MINNEAPOLIS (AP) — A man accused of fatally shooting his former boyfriend and business partner in suburban Minneapolis was arrested Thursday after a month on the run, when police found him on foot peering at a drive-thru menu in another suburb, police said.
Lyle "Ty" Hoffman was arrested without incident at an Arby's restaurant in Shakopee, about 30 miles southwest of the Arden Hills gas station where Kelly Phillips was fatally shot on Aug. 11.
Authorities didn't immediately know how Hoffman managed to elude police for so long, or whether anyone was helping him, but he was found after officers were summoned to check a report of a suspicious man, Shakopee Police Chief Jeff Tate said.
Hoffman, 44, is charged with intentional second-degree murder in the death of Phillips, 48, an attorney and a vice president for the medical device company Boston Scientific. According to a witness, Phillips was in a BMW that pulled into a gas station about two blocks from his office when the car's driver, after some yelling between the two men, shot Phillips three times and fled in the car.
Hoffman had been the subject of several massive searches in the Minneapolis area, including two around the Anoka County airport in Blaine, about 10 miles north of Arden Hills, and one around a casino south of Shakopee. He also was suspected of a bank robbery in Blaine on Aug. 30.
Phillips' father said his family was elated, adding that the arrest was a relief after a month of "up and down, up and down."
"But we know there's a lot of things ahead that are going to be difficult. At least we can sleep with some relief tonight," said James Phillips, who lives in Mason City, Iowa.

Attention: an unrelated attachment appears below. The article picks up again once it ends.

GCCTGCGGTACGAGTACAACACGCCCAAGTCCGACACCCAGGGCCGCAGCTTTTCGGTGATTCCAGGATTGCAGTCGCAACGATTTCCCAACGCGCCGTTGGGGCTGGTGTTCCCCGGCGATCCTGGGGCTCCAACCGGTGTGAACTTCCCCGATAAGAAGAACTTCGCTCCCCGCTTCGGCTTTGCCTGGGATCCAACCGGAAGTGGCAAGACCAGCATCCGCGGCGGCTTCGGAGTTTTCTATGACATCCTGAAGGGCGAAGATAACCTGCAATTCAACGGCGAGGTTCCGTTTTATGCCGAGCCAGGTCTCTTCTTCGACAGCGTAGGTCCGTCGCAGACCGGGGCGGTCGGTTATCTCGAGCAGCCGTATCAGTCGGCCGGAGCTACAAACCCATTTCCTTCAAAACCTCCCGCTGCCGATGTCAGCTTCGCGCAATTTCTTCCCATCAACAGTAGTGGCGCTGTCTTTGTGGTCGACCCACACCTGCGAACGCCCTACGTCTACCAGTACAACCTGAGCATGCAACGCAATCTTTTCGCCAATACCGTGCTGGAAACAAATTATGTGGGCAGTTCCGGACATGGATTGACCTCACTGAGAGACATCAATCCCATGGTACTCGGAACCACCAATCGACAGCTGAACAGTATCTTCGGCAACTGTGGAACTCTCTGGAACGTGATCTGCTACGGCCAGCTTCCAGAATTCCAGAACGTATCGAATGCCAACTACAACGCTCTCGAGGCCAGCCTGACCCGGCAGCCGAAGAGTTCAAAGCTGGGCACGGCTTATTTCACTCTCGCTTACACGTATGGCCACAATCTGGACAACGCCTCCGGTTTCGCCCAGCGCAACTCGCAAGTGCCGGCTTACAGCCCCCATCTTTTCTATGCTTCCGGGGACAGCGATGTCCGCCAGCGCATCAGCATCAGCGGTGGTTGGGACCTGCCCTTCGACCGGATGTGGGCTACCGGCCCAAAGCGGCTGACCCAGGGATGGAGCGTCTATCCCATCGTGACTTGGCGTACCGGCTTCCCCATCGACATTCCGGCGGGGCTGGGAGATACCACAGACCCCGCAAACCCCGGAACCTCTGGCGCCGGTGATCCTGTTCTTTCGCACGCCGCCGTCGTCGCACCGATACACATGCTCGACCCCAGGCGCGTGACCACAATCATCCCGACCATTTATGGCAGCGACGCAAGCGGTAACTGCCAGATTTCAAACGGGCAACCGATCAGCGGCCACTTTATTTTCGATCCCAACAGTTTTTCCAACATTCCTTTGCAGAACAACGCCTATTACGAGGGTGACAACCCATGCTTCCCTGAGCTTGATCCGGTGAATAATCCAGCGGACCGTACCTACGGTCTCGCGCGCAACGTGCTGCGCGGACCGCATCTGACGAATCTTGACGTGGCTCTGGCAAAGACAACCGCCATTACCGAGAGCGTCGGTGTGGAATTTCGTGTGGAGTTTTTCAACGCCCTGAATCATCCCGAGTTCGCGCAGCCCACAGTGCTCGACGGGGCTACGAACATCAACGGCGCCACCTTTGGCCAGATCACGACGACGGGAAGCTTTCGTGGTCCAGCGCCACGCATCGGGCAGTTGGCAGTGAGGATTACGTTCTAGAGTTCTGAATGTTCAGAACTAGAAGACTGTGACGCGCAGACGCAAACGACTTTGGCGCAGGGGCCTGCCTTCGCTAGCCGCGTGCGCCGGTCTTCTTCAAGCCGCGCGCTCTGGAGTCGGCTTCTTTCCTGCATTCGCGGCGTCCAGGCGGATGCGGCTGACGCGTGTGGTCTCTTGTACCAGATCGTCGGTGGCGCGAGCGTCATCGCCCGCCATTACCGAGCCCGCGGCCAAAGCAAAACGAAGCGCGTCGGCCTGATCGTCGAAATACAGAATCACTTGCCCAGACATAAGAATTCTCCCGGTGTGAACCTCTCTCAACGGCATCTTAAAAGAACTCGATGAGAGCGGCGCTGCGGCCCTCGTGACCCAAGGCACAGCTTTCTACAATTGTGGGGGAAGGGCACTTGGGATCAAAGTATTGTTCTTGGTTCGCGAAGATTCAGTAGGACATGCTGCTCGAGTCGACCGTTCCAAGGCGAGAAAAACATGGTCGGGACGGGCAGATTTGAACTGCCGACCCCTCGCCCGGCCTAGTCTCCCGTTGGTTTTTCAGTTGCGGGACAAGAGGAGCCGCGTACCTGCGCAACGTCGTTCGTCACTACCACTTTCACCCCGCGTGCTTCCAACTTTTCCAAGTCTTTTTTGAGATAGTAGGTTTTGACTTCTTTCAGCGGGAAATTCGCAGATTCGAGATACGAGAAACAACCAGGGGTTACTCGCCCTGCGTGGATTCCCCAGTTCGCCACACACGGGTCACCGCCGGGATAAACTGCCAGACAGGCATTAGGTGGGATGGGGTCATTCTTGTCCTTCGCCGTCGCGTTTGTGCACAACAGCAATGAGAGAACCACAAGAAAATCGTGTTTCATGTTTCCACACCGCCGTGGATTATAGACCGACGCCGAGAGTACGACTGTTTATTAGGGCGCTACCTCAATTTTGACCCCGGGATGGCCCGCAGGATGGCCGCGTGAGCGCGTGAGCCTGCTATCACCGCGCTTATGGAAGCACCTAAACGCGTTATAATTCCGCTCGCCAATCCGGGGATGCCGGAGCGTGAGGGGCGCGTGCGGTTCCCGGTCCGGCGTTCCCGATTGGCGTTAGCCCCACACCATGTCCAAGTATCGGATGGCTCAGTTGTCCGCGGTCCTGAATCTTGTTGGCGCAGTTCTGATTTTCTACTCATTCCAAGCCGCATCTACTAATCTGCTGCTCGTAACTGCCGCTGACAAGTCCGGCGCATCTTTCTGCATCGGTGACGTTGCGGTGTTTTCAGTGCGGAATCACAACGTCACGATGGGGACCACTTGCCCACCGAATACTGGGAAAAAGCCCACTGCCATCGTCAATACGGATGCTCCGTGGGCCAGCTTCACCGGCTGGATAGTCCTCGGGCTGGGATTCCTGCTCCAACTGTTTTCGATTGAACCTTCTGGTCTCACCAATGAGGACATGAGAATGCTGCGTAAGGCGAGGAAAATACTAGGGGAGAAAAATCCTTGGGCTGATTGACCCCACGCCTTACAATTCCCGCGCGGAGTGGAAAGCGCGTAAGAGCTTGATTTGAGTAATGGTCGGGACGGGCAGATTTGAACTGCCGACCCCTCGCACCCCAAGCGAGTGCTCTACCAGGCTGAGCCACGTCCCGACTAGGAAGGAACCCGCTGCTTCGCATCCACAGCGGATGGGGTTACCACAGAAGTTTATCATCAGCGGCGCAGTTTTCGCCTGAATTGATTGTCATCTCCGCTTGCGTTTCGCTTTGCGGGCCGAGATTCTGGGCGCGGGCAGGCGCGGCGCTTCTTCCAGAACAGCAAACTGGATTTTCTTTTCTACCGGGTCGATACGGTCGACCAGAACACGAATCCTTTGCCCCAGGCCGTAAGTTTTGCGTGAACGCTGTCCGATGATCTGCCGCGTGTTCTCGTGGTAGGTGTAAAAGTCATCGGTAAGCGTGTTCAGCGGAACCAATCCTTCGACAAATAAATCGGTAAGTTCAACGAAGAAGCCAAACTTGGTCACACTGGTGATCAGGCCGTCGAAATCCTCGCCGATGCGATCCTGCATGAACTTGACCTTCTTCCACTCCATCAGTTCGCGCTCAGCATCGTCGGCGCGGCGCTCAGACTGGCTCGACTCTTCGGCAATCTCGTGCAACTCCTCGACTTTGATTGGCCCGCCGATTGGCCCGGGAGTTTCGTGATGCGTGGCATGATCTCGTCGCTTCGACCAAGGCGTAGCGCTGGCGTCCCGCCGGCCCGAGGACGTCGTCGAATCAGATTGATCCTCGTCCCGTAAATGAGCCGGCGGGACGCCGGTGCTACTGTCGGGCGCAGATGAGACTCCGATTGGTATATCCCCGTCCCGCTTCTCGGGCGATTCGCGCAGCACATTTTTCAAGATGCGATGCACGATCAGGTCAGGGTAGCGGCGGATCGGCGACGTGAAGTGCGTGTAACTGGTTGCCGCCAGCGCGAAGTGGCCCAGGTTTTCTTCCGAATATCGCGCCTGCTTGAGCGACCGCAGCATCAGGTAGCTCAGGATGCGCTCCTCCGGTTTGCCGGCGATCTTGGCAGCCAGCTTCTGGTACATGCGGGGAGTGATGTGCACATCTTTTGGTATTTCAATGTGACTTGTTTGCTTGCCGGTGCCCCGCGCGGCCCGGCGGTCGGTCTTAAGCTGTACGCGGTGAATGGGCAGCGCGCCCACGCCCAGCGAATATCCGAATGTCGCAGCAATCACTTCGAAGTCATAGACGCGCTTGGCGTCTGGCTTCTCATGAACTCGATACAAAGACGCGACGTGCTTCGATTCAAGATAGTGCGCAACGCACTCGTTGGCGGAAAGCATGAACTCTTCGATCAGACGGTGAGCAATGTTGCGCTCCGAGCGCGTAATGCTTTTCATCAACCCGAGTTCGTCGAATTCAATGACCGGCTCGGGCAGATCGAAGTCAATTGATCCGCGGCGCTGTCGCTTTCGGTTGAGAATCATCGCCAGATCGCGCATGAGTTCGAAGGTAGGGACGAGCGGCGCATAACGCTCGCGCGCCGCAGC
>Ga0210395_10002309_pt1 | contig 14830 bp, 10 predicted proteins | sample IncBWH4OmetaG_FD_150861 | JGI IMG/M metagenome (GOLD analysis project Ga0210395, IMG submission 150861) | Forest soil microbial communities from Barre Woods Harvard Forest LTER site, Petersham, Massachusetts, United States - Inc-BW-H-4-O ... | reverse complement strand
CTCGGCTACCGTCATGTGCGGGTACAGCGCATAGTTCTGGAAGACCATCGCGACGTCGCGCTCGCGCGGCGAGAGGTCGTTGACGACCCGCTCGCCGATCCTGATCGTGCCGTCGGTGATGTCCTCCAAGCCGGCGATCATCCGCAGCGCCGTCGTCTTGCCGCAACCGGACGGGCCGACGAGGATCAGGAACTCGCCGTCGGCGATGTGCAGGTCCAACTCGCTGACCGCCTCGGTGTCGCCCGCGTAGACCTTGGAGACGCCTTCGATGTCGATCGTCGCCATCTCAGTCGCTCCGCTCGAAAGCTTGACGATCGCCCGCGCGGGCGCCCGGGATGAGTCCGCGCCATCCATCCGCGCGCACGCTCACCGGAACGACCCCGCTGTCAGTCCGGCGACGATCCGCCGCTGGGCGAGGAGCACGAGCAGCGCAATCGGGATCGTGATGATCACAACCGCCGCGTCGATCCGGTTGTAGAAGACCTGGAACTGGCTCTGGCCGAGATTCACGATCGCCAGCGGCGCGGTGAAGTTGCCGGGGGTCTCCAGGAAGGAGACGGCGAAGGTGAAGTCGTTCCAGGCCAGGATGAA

Hoffman was expected to make his initial court appearance Friday.
Authorities are still searching for the handgun they believe was used in the killing, Ramsey County Chief Deputy John Kirkwood said. Citing the ongoing investigation, Kirkwood refused to say what Hoffman had told investigators or if he was cooperating. But he said authorities believe Hoffman had remained in the Twin Cities area and may have been using public transportation.
Kirkwood said anyone who helped Hoffman could face charges. He said he did not know whether Hoffman had an attorney.
The Ramsey County Sheriff's Office initially said Hoffman may have been evading capture by using Craigslist and dating apps, such as Grindr, because he had used them in the past. Inspector Rob Allen, who oversees the office's detectives, said Thursday that they were still investigating whether Hoffman used social media sites to find places to hide.
Tate said an alert citizen spotted a man suspected of being Hoffman in the parking lot at a Shakopee shopping center Thursday morning. The person called police and stayed on the phone with 911 while keeping an eye on Hoffman walking around the area.
"This concerned citizen did everything we asked the public to do," Tate said. "They observed, they reported, they kept our officers updated on the locations of this individual."
One of the arresting officers spotted Hoffman while he was reading the menu at an Arby's drive-thru and went up to talk to him, Tate said. A second officer then arrived. Hoffman acknowledged who he was, said he was not armed and offered no resistance, he said.
Phillips owned Lush nightclub, a bar in Minneapolis that he opened with Hoffman in 2009. While Hoffman worked at the bar, Phillips' involvement was primarily financial. Friends and family have said the men's personal and business lives had strained. Hoffman had been fired from the bar, and Phillips evicted him from a residence he owned across from the club.
Phillips, who had been active in the campaign to legalize gay marriage in Minnesota, was due to marry another man on Aug. 30. Instead, family and friends held a private memorial service that day.
A $40,000 reward was being offered in the search for Hoffman.